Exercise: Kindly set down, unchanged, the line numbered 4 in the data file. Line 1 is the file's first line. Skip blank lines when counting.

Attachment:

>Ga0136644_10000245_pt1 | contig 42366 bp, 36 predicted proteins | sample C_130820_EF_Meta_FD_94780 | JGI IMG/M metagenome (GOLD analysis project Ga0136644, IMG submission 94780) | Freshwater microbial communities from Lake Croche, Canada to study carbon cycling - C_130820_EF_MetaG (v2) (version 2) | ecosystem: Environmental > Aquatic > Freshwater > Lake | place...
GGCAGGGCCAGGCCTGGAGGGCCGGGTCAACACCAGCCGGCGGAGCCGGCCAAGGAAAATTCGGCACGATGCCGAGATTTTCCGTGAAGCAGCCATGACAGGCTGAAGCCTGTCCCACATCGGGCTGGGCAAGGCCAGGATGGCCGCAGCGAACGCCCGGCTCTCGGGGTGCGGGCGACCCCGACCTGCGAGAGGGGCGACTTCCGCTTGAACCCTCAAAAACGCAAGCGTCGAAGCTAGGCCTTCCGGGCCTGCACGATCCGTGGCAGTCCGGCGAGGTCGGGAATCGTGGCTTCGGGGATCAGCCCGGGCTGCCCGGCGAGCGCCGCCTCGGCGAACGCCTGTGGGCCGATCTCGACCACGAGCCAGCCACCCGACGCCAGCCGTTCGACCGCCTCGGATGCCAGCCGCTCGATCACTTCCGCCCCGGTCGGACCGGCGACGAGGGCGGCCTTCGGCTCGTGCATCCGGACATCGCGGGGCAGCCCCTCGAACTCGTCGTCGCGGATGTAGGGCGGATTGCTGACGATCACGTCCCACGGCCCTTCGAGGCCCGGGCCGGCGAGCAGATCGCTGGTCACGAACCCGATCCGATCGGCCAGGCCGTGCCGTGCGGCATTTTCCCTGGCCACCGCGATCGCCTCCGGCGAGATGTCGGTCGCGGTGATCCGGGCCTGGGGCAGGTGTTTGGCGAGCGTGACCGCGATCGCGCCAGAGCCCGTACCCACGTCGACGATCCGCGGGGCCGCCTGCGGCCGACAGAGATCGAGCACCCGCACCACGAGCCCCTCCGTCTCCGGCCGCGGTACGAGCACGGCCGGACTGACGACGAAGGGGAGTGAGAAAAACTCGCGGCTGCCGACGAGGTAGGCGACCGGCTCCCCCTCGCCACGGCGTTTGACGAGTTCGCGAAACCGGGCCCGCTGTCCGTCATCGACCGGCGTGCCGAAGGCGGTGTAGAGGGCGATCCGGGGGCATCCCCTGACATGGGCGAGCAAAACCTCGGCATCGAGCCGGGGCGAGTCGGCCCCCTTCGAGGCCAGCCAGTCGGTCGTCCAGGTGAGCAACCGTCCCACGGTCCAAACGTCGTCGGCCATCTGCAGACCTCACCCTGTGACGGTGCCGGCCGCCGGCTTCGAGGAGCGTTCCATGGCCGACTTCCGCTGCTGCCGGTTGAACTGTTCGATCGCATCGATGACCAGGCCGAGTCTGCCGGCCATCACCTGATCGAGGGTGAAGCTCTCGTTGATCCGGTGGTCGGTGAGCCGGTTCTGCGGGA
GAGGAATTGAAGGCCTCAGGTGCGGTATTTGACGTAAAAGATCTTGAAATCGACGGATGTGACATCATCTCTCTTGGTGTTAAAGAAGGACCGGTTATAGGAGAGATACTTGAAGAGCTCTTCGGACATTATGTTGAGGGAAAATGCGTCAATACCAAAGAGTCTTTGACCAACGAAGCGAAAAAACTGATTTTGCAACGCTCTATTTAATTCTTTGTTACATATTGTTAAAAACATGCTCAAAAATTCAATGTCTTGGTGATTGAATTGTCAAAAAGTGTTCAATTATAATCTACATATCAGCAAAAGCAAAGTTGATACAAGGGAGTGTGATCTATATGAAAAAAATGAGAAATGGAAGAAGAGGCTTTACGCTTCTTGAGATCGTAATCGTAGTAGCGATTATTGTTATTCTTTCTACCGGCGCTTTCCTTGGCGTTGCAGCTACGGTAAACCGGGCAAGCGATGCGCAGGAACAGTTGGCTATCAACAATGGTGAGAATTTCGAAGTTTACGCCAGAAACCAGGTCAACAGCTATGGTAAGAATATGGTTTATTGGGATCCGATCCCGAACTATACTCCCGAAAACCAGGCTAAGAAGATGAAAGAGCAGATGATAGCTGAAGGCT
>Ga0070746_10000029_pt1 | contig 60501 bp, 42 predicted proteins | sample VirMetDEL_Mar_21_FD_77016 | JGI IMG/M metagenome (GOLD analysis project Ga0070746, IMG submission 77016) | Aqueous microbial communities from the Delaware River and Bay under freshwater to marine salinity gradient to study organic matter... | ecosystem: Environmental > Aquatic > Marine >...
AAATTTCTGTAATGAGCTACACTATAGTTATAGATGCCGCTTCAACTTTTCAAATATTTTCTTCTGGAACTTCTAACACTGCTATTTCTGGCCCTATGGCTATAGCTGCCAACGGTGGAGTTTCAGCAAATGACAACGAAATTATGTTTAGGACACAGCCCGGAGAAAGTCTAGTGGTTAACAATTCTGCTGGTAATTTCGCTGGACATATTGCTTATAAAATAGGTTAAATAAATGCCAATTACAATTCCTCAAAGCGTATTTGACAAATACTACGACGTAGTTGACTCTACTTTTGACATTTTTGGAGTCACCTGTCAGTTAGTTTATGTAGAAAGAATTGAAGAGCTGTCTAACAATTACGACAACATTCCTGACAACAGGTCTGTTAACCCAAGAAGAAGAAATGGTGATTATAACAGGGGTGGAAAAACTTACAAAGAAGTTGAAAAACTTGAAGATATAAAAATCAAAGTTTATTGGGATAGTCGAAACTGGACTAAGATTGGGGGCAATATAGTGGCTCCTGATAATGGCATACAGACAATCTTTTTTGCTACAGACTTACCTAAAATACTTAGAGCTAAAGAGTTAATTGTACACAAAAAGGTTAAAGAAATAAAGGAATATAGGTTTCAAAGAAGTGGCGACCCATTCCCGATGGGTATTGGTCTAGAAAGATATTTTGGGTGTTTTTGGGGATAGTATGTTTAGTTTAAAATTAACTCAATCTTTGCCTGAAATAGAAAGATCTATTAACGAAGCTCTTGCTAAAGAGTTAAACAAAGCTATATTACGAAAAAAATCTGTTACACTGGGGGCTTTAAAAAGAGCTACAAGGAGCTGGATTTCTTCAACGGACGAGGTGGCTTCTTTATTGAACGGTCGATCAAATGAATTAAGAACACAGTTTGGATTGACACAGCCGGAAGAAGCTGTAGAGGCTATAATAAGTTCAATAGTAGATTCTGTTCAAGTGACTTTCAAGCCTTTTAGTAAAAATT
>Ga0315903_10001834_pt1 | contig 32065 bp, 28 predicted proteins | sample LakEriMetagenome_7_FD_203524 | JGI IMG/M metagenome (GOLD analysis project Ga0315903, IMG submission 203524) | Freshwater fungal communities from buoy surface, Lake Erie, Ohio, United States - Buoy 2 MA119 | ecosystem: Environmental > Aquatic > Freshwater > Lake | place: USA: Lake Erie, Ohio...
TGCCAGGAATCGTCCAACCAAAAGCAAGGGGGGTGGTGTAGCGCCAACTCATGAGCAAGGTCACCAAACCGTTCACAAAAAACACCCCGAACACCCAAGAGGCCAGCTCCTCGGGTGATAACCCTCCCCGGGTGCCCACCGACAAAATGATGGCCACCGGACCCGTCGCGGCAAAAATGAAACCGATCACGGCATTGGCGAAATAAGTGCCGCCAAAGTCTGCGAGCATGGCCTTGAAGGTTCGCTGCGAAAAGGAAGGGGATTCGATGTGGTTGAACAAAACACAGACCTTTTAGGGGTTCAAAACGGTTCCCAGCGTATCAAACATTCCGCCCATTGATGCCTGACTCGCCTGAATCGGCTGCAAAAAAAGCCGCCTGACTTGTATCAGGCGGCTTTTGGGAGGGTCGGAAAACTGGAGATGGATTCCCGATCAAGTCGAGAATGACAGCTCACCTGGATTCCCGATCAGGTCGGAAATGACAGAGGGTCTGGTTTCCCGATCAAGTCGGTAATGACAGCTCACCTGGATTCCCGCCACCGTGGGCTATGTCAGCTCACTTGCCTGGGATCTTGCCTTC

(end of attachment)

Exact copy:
>Ga0070746_10000029_pt1 | contig 60501 bp, 42 predicted proteins | sample VirMetDEL_Mar_21_FD_77016 | JGI IMG/M metagenome (GOLD analysis project Ga0070746, IMG submission 77016) | Aqueous microbial communities from the Delaware River and Bay under freshwater to marine salinity gradient to study organic matter... | ecosystem: Environmental > Aquatic > Marine >...